Coefficient of Conservatism:
Coefficient of Wetness:
B. S. Slaughter
Swamp forests and boggy woods in acidic soils; disjunct from a range mostly to the south and east (see Cranfill, 1983), and collected in Michigan by L. H. Bailey in 1880. Bailey (1881) noted the habitat and abundance as “...in a dark, damp, and forbidding hemlock forest fourteen miles south of South Haven…only a single isolated patch was discovered, about two feet wide by twenty long.”
Bailey's brief note, however, clearly included two occurrences. He wrote that he "was shown a sterile frond...collected at South Haven" by Mrs. L. A. Millington, and then "a few days later" he found a patch "fourteen miles south of South Haven." The label of the NY sheet says "Bogs, shore of Lake Michigan, South Haven, Sept. 1880" which matches the first site, thus he presumably went to see and collect better material from Mrs. Millington's station. The BH and GH sheets (dated Oct. 2, 1880) are from "Covert, Van Buren Co." with no habitat. This would be "a few days later" and Covert is well south of South Haven (The description in Bailey's published note of "fourteen miles south of South Haven" would, if measured in a straight line, be just over the Berrien County line; Bailey was clearly not measuring air miles).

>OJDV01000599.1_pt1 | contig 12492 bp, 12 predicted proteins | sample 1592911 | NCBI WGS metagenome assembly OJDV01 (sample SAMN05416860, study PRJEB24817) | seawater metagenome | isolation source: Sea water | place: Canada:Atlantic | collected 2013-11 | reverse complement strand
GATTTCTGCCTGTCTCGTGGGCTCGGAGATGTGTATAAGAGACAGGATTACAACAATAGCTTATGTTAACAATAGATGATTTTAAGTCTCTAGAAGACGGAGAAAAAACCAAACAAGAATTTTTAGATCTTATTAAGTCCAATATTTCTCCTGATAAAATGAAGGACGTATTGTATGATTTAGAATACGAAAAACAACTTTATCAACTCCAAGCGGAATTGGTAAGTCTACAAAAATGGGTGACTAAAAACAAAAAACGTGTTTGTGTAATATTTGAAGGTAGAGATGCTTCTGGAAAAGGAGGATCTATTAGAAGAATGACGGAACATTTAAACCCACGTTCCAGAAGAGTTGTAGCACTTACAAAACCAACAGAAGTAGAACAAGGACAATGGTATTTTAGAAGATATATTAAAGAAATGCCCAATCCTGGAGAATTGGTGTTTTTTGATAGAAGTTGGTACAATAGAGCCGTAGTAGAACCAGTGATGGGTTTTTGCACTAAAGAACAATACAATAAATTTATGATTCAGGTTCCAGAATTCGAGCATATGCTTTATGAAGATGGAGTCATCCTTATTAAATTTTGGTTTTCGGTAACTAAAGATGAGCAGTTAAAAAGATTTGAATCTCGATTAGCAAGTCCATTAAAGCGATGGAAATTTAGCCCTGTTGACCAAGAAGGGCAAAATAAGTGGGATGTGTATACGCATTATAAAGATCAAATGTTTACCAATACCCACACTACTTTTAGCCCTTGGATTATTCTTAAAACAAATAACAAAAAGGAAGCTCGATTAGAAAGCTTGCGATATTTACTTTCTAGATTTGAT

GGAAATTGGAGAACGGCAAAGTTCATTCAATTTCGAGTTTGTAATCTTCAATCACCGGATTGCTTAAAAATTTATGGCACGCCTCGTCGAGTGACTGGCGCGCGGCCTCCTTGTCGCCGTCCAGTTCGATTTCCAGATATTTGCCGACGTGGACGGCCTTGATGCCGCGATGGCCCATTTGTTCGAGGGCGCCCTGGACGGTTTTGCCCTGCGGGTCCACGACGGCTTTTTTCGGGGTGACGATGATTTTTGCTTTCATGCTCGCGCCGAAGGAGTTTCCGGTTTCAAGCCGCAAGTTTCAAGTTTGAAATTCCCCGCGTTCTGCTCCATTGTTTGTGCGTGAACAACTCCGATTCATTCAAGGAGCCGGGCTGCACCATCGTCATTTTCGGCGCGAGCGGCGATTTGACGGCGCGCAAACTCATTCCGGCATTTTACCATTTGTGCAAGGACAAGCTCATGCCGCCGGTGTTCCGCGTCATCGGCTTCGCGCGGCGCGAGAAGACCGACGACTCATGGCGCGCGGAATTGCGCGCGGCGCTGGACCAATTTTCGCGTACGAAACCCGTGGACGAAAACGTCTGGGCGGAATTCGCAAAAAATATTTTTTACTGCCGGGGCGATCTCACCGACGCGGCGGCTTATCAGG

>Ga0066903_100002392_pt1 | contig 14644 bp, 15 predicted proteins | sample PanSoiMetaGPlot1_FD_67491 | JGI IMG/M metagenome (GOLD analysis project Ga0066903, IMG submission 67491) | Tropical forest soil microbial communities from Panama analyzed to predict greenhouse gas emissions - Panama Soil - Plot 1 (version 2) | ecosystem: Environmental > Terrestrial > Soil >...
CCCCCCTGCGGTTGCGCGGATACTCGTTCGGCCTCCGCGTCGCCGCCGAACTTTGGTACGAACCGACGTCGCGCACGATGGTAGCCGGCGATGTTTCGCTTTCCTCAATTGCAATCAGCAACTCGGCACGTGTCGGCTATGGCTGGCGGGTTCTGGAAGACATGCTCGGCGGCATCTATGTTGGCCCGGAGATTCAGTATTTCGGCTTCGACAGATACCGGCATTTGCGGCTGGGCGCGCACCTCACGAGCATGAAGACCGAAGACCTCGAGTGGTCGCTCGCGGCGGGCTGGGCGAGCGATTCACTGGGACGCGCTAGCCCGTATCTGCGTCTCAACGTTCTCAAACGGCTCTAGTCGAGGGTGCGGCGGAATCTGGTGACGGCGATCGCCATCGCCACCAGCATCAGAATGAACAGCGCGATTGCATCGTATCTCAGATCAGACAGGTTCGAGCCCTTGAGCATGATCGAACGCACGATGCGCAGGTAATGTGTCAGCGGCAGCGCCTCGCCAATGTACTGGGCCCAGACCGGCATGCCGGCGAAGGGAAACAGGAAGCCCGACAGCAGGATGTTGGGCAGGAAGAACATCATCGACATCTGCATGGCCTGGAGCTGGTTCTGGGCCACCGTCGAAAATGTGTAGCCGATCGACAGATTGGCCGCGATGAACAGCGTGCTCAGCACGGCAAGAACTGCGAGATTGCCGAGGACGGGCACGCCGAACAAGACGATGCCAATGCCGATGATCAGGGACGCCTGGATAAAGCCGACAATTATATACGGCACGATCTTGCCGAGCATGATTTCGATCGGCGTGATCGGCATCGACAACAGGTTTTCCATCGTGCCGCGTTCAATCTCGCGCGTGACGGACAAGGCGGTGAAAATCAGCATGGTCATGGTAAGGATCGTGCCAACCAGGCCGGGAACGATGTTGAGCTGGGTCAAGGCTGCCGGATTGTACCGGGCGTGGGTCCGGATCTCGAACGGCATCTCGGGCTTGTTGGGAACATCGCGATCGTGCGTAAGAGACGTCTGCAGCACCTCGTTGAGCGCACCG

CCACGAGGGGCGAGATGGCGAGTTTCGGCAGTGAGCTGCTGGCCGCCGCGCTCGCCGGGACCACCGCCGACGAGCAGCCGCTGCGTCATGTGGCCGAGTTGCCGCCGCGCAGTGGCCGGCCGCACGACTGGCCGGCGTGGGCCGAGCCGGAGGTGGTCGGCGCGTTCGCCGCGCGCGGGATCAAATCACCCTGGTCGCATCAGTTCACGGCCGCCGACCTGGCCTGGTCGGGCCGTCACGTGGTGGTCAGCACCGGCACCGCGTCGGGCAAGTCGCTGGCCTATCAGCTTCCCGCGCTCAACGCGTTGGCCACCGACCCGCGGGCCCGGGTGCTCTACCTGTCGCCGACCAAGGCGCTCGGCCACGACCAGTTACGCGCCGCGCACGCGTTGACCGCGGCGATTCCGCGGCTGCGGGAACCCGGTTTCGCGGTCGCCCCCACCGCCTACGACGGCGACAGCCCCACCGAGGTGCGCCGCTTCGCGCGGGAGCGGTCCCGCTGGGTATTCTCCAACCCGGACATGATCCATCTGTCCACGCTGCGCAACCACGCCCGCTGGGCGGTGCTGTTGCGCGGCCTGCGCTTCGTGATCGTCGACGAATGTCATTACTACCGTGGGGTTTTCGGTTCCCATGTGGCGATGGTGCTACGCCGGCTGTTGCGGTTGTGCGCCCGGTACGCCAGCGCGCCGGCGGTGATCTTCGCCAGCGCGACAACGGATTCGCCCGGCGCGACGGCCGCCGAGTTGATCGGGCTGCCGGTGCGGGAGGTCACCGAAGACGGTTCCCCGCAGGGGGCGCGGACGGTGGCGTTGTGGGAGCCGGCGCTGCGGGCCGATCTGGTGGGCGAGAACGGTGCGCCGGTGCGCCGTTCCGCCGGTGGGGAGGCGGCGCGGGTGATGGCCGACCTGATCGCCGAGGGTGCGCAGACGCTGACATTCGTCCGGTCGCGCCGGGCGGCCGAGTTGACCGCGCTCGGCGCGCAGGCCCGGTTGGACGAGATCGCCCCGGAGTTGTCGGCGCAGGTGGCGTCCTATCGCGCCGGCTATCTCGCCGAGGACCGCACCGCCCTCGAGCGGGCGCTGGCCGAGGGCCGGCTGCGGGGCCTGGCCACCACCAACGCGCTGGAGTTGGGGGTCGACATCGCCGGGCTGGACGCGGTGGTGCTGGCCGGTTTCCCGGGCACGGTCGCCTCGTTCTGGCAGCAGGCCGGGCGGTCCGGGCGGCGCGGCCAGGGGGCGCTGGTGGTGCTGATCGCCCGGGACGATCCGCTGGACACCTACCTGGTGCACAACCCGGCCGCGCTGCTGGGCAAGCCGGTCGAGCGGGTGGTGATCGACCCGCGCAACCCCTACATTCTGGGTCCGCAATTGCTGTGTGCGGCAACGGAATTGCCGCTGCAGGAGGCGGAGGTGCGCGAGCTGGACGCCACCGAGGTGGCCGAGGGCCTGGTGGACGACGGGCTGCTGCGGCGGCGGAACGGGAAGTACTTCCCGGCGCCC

This species resembles Onoclea sensibilis in having dimorphic fronds and being colonial from creeping rhizomes, perhaps complicating searches for this plant in the large areas of appropriate habitat in southwestern Michigan. However, the fertile fronds of the Woodwardia, though narrower than the vegetative leaves, are still leaf-like, not the firm, inrolled, stiff, persistent structures that dry brown and hard as in Onoclea. The vegetative leaves are more like those of Onoclea, but the segments are usually less deeply lobed and more pointed in Woodwardia.
Its recent discovery in both northern Indiana and northern Illinois suggests the likelihood that it will be rediscovered in Michigan.